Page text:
6.4 Local Conference Bridge Implementation

This topic describes how you can implement local conference bridges at remote sites to keep voice streams local when all members of the conference are located at the same site.

Considerations When Deploying Local Media Resources at Remote Sites

  • Traffic stays off the IP WAN when remote site devices require a media resource—for example, conference bridges.
  • Local media resources require appropriate hardware at remote site (e.g., DSPs in gateway).
  • Considerations:
    1. Number of devices at remote site and likelihood of using a feature or application that requires the media resource
    2. Ease of adding required resources
    3. Available bandwidth toward central site
    4. Audio only or audio and video

When local conference bridges or MTPs are deployed at each site, traffic does not have to cross the IP WAN if all endpoints are located at the same site. You can implement local media resources such as conference bridges and MTPs by providing appropriate hardware, for example by adding DSPs at the routers that are located at the remote sites.

Whether the extra cost for providing local conference resources is worthwhile depends on several factors:

  • Cost of adding conference resources: Is it sufficient to add DSPs to an existing router, or do you have to replace the whole platform?
  • Number of devices at the remote site and the likelihood of using applications or features that require access to the media resource that is considered to be locally deployed: How many phones are located at the remote site? How often do the phones use features that require a media resource that is currently available only over the IP WAN? What is the maximum number of devices that require access to the media resource at the same time?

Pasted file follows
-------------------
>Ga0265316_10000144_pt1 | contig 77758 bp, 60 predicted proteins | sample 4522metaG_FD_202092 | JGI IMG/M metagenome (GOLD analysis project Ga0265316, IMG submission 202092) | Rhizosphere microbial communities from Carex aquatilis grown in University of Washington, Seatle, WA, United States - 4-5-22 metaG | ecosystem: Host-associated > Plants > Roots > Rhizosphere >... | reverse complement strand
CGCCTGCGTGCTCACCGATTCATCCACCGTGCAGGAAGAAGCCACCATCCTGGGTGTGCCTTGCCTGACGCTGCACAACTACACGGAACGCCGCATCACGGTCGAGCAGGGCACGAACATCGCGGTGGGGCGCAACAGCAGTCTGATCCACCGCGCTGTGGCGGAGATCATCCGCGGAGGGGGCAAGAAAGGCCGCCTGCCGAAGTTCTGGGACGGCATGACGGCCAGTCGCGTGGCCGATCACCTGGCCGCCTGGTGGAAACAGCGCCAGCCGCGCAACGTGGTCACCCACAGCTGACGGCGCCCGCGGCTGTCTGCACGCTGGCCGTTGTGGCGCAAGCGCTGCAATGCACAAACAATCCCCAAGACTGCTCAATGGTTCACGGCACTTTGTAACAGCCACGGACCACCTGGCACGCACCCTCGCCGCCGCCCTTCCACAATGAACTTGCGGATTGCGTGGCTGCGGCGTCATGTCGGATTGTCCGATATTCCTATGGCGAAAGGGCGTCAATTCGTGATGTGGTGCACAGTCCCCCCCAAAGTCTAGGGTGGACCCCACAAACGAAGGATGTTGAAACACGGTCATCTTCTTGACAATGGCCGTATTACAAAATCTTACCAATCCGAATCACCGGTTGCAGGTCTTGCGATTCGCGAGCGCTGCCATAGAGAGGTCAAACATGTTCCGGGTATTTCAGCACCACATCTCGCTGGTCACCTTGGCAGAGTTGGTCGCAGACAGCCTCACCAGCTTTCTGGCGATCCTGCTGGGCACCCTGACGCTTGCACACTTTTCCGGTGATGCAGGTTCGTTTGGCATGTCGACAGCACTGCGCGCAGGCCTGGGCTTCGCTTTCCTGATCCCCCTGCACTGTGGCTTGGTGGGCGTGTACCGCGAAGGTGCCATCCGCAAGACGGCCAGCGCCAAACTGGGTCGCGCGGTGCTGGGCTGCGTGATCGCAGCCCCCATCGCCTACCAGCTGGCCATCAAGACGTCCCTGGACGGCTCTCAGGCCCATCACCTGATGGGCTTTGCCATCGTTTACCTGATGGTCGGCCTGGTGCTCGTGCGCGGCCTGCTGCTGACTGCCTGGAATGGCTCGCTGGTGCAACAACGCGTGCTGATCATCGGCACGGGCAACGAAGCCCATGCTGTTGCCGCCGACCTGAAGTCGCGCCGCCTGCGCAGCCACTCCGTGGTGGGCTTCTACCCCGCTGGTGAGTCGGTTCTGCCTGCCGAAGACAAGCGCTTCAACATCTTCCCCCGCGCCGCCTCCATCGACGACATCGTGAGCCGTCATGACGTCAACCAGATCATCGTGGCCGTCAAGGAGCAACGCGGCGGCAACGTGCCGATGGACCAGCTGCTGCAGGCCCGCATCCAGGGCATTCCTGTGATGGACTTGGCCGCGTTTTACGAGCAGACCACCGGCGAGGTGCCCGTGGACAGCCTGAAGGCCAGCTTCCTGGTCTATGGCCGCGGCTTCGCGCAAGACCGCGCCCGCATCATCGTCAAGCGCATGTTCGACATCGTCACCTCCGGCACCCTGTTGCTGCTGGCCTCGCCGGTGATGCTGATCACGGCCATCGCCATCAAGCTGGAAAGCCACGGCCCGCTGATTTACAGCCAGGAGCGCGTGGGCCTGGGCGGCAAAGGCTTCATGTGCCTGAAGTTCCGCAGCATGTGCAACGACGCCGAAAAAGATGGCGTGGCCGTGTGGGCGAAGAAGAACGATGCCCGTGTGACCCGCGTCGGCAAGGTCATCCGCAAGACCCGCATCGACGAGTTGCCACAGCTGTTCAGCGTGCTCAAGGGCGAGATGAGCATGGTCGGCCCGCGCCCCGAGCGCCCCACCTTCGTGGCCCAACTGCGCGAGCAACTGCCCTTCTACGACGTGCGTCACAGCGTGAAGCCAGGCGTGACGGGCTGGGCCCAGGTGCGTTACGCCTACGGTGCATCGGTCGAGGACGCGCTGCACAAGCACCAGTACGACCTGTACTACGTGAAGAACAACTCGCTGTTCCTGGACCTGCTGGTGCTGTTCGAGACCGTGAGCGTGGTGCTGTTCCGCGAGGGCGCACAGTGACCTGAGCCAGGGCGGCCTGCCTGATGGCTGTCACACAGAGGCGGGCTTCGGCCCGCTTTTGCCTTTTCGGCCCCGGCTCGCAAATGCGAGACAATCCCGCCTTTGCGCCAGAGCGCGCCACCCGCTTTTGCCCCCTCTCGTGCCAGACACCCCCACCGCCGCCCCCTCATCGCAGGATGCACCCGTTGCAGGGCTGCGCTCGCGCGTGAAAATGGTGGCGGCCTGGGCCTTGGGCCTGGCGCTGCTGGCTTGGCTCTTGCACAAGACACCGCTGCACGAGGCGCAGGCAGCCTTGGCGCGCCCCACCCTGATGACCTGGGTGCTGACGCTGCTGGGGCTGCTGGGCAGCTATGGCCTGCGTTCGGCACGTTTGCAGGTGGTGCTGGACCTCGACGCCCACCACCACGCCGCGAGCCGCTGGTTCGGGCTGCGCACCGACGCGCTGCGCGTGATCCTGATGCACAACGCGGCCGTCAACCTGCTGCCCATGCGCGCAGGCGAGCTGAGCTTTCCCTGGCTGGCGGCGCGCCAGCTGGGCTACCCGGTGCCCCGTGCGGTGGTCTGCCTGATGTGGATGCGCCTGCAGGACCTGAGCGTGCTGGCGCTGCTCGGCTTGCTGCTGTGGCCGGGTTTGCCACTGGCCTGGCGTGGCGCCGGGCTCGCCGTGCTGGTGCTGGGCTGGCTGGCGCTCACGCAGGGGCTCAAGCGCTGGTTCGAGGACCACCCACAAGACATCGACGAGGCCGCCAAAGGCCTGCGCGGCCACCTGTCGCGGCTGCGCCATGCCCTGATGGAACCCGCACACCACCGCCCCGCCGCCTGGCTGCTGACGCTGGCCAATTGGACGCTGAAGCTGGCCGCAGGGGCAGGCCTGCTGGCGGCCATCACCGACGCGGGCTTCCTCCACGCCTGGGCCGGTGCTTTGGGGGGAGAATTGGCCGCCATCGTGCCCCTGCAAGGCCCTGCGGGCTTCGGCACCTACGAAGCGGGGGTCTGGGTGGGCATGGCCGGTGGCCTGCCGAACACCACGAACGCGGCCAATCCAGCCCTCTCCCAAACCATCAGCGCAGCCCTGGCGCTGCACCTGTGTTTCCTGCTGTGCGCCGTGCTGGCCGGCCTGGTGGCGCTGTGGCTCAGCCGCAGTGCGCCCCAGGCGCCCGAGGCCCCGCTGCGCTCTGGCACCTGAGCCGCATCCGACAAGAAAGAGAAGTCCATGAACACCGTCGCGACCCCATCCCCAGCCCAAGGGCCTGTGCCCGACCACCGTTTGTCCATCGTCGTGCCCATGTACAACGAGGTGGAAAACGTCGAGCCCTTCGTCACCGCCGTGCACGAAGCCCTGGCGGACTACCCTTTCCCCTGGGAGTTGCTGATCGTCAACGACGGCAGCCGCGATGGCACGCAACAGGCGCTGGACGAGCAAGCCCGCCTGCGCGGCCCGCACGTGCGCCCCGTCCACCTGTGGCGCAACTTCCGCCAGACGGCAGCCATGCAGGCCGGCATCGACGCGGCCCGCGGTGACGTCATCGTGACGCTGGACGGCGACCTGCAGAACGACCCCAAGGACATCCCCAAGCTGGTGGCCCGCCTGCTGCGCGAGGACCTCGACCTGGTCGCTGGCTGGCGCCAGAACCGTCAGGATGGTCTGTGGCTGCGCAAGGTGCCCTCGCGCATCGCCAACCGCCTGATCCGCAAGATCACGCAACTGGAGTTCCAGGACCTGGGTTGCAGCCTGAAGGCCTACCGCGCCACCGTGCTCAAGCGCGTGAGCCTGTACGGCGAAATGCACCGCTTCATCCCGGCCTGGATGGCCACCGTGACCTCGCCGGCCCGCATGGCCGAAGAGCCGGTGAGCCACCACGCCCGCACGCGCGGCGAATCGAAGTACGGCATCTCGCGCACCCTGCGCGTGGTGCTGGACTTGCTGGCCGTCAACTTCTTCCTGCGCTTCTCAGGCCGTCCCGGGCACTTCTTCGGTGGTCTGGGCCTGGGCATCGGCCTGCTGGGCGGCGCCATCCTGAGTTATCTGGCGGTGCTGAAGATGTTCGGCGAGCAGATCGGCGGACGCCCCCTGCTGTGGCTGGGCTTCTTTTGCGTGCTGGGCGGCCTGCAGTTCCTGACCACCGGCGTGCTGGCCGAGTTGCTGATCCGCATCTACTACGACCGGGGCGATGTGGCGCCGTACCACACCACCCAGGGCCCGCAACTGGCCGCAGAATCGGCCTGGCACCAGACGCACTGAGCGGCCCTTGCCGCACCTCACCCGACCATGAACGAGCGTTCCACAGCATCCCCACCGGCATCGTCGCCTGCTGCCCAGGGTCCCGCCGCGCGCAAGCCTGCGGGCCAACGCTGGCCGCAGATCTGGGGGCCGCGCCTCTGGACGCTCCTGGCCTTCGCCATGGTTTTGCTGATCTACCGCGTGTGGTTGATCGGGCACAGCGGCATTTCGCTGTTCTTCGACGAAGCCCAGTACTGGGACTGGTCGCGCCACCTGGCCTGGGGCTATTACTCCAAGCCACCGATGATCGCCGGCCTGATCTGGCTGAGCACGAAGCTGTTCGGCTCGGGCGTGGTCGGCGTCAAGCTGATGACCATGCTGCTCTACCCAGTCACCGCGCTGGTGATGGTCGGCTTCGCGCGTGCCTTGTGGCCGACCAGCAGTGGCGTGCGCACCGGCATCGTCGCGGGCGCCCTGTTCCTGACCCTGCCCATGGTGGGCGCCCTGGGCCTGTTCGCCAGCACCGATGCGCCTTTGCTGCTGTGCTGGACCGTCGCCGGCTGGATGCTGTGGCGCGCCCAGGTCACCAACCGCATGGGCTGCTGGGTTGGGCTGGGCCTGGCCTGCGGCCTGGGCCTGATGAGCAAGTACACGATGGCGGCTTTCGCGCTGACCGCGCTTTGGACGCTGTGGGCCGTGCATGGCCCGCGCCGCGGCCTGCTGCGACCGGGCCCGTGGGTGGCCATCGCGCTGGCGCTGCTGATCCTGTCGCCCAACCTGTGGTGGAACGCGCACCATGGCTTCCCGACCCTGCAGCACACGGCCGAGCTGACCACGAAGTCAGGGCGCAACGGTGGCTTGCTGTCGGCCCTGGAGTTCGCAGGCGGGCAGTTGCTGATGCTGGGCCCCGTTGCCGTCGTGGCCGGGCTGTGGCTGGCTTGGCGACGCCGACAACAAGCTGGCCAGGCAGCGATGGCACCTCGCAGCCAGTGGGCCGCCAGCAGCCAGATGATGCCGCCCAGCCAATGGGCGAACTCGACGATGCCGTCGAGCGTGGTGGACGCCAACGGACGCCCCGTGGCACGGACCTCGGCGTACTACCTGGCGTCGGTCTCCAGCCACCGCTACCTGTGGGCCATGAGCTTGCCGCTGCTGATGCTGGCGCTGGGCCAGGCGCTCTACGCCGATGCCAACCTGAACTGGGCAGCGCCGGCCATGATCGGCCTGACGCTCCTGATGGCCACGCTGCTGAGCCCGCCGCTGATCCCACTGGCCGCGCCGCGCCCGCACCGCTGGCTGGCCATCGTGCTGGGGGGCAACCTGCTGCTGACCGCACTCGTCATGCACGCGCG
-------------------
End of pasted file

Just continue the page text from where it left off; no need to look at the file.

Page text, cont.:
• Available bandwidth and cost of additional bandwidth: Is there enough bandwidth (or can additional bandwidth be provisioned) to accommodate the requirements that are determined by the preceding factors? How does the cost of adding bandwidth compare to the cost of deploying local DSPs?
  • Type of conference bridges: Do you want to provide conference services only to audio calls or also to video calls?

Example: Implementing Local Conference Bridges at Two Sites

The figure shows a sample scenario for deploying local conference bridge resources at a remote site.

Phones at the remote site should use a local conference bridge when creating a conference.

The figure shows a main site with software and hardware conference resources. At the remote site, hardware conference resources are added to the remote site gateway. As a result, the remote site phones can set up conferences by using local resources instead of accessing the conference resources that are located at the main site. For conferencing remote site members only, traffic is not sent across the IP WAN.

Note

When an ad hoc conference includes members of separate sites, a separate voice stream for each remote member must be sent across the IP WAN. However, if a Meet-Me conference is set up, the users that are located at the remote site could first establish an ad hoc conference (by using a media resource that is local to the remote users) and then add a call to the remote Meet-Me conference to their local ad hoc conference. In this case, there is only a single voice stream that is sent across the IP WAN connecting the two conferences.

The figure illustrates how MRGs and MRGLs are used to ensure that headquarters phones use the conference resources at the headquarters and that remote site phones use the remote site conference resource when establishing a conference.

These three MRGs are created:

  • HQ_HW-MRG: This MRG includes the hardware conference bridge that is provided by the voice gateway that is located at the headquarters.
  • HQ_SW-MRG: This MRG includes the software conference bridge that is provided by a Cisco Unified Communications Manager server that is located at the headquarters.
  • BR_HW-MRG: This MRG includes the hardware conference bridge that is provided by the voice gateway that is located at the remote site.

The HQ_HW-MRG is the first entry of the MRGL, which is called HQ_MRGL; the HQ_SW-MRG is the next entry. Headquarters phones are configured with the HQ_MRGL. Because MRGs are used in a prioritized way, headquarters phones that invoke a conference will first use the available hardware conference resources; when all of the hardware resources are in use, the software conference resources are accessed.

At the remote site, all phones refer to the BR_MRGL, which includes only the BR_HW-MRG. This configuration allows remote phones to use their local conference bridge when they invoke conferences instead of accessing conference resources that are located across the IP WAN.